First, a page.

1.) crabs... no new crab variations were created, but since no face crabs were killed by fishers, their abundance in the sea increased. Since the non-face crabs were captured and eaten, their abundance decreased at a far faster rate... leaving only a breeding population of face crabs with fewer non-face crabs as competition for food and other resources, thereby further increasing the face crab population. You can't prove that no face crabs existed before this incident, it more likely shows only that no one took note of them.

2.) pugs... you're taking two existing species and blending them. Not creating new ones.

3.) short people... there was a tall person and a short person. the tall one dies, and the short one lives to breed. His genes are passed on. Awesome, we now forever have a population of short people. But you didn't create the short gene, you only eliminated the tall ones.

See what I'm saying? You need NEW info to evolve. Not more of the same. More of the same only represents a shift in prevolance within a population, not the creation of a new... DIFFERENT population. More short people, and more crabs with faces doesn't show evolution. I bet there's still a crab or two that with no face if you look hard enough amongst the population... rare as they may be. And I'll bet they can and do breed with the face crabs. The face pattern is likely just a dominant alleale.



posted on Jan, 31 2005 @ 03:14 PM
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Honestly, I will get to it....just relax



New cold viruses and diseases pop up all the time. A whole heck of a lot of variants also pop up. They must have just been dormant huh.

That warning given to all of us on a prescription of antibiotics was just for fun too.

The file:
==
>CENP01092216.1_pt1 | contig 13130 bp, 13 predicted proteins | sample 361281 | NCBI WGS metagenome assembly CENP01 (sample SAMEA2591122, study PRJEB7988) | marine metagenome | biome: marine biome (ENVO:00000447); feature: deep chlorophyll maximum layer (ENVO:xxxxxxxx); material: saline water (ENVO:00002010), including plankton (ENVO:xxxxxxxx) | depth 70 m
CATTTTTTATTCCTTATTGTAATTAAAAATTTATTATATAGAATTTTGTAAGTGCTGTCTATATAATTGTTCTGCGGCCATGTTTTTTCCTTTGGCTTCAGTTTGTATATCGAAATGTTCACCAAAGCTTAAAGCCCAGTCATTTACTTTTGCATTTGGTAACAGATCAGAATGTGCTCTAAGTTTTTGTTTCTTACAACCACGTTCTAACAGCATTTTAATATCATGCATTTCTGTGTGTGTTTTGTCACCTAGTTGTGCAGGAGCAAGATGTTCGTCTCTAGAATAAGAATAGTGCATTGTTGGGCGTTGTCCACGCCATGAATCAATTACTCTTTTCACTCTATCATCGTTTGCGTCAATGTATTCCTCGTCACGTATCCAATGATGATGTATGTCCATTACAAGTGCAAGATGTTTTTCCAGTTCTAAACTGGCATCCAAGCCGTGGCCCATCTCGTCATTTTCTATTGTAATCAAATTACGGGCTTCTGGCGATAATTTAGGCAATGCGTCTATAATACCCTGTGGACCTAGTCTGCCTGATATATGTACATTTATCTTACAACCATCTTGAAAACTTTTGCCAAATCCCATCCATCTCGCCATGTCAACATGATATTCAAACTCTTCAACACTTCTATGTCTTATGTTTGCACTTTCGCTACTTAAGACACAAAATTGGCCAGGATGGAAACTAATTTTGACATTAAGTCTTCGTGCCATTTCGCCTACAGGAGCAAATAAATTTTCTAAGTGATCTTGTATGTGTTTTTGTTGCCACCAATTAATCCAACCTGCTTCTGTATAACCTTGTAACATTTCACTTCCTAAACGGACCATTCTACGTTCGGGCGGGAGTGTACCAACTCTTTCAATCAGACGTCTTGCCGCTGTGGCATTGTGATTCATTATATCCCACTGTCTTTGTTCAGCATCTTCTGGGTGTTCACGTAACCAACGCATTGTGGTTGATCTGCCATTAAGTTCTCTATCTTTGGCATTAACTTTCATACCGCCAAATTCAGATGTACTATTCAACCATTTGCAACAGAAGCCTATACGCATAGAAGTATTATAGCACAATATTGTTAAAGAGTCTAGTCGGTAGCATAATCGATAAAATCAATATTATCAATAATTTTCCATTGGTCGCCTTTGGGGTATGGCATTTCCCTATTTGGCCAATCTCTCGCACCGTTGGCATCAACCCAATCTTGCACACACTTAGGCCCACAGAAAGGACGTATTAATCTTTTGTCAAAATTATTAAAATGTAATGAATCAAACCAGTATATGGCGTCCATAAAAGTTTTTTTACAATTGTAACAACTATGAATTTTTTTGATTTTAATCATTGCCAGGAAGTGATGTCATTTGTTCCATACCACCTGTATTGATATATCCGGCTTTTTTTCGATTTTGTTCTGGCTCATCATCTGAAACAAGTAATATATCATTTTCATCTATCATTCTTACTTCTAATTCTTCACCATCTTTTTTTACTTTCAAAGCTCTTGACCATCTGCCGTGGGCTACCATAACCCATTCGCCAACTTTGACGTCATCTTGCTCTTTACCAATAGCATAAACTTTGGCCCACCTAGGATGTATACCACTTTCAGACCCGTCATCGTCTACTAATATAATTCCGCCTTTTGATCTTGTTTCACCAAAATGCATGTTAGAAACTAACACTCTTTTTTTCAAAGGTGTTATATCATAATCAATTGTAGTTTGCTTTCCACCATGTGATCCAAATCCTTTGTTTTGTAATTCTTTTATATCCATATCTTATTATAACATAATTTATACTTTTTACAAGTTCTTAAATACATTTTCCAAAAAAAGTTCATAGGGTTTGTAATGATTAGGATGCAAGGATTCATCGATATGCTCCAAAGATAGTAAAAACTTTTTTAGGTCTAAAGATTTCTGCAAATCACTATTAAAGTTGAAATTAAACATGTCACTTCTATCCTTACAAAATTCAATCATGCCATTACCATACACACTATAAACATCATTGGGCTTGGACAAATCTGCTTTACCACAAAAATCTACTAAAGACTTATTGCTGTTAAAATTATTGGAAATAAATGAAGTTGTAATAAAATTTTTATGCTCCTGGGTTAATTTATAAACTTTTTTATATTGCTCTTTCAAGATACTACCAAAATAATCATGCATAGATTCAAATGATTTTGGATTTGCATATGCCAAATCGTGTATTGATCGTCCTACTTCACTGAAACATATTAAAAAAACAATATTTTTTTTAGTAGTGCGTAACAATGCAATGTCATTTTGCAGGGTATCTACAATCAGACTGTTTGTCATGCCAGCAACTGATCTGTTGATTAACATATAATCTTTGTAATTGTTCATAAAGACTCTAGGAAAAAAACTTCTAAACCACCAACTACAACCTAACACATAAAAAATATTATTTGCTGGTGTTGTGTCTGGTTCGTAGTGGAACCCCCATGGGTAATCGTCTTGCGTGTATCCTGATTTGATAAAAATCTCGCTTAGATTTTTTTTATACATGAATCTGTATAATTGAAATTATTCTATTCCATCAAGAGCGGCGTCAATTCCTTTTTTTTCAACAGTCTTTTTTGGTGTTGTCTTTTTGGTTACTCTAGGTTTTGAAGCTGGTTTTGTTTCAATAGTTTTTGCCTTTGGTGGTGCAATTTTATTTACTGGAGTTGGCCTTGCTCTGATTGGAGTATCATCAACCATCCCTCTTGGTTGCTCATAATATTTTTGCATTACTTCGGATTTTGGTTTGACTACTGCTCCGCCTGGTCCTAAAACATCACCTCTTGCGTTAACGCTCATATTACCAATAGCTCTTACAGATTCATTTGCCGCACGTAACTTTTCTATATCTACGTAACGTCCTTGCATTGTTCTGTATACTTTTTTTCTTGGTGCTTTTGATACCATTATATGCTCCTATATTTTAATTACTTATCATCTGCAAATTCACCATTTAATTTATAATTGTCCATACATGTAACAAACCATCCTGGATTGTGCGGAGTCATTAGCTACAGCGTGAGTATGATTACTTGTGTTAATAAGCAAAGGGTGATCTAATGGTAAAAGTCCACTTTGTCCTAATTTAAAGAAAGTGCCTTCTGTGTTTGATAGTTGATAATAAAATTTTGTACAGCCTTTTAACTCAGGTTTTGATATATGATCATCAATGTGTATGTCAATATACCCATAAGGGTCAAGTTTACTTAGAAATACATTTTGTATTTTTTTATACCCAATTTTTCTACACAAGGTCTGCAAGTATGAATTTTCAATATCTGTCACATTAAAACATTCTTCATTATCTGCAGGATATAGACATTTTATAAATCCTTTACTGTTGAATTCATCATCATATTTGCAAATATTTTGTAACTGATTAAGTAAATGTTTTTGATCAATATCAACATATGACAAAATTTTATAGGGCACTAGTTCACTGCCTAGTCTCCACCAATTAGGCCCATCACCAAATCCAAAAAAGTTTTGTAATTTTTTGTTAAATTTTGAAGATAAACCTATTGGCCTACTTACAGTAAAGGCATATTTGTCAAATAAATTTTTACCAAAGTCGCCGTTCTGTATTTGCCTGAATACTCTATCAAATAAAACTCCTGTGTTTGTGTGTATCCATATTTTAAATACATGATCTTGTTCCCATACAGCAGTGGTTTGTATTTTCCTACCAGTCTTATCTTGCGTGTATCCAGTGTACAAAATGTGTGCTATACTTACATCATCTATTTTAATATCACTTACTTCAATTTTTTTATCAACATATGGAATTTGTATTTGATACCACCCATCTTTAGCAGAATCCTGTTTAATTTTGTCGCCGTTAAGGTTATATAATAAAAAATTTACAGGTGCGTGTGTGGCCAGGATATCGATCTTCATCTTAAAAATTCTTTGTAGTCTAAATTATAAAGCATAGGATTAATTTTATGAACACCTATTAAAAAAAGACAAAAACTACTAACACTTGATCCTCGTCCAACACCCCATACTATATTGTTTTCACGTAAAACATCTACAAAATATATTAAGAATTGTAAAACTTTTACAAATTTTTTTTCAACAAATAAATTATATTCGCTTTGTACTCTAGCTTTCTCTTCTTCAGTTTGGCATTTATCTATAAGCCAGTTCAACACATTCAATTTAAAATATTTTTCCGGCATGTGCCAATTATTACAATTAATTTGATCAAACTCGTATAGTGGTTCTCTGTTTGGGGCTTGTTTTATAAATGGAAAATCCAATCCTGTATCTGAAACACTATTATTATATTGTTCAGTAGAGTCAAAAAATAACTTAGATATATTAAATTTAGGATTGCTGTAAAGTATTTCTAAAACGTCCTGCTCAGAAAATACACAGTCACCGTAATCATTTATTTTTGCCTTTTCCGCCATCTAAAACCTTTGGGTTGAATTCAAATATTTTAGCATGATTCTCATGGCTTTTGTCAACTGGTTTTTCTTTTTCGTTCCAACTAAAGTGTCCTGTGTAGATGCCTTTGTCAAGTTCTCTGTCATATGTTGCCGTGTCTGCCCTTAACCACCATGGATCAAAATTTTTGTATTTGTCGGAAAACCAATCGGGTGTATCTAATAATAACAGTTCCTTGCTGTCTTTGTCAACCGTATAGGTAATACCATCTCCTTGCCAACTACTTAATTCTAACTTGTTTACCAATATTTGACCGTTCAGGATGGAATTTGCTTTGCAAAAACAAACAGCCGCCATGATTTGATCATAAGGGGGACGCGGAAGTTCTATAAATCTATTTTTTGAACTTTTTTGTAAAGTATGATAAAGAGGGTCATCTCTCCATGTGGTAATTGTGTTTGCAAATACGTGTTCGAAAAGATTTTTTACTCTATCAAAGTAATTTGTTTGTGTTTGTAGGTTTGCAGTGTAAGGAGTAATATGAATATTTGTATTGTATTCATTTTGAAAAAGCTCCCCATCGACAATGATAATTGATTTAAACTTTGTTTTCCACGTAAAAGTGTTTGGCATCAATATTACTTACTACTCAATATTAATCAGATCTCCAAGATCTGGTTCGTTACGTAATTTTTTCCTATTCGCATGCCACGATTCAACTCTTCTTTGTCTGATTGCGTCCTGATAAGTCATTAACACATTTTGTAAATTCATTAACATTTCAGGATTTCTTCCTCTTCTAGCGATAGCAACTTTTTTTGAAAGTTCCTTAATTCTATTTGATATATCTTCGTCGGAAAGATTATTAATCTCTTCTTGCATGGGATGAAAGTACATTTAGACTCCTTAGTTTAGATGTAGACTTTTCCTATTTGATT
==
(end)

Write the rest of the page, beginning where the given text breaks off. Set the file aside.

[edit on 1/31/2005 by Seapeople]



posted on Jan, 31 2005 @ 03:16 PM
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I have a hypothetical question too.

If you had a village of all short poeple.....no contact with the outside world. Would they all be exactly the same height? Why?



posted on Jan, 31 2005 @ 03:35 PM
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Originally posted by Seapeople
I have a hypothetical question too.

If you had a village of all short poeple.....no contact with the outside world. Would they all be exactly the same height? Why?


No. Diets cause diferentiation in height. The average height in China rose 6 inches after the western world introduced beef into their culture. Also would depend on the size of the population. You also have occurances where genetic read errors occur, where the directions stay the same, but the switches are in the wrong position so to speak, and the tall gene is read instead of the short, even though both genes are present.

Your first comment about viruses and bacteria brings me back to this comment I made earlier.

Originally posted by Greyhaven7
True... BUT....

You also have to remember how many bacteria there are in the world, and how often they reproduce.


The British Broadcasting Corporation quoted microbiologist William Whitman on the estimated number of bacteria in the world: five million trillion trillion.


I believe that's...
5,000,000,000,000,000,000,000,000,000,000 (might have to add 9 MORE zeros, I'm not quite sure)

and they reproduce individually between every 20min to 8 hours or so.... meaning EVERY DAY, there are quadrillions upon quadrillions of generations... This makes the odds far, FAR greater than with animals, that mutations will occur just on sheer numbers. They are also much simpler organisms... which increases the odds of good mutations. And the rate of reproduction greatly increases the frequency at which mutations occur over the mass population.

as well as this ammendment I made to that comment...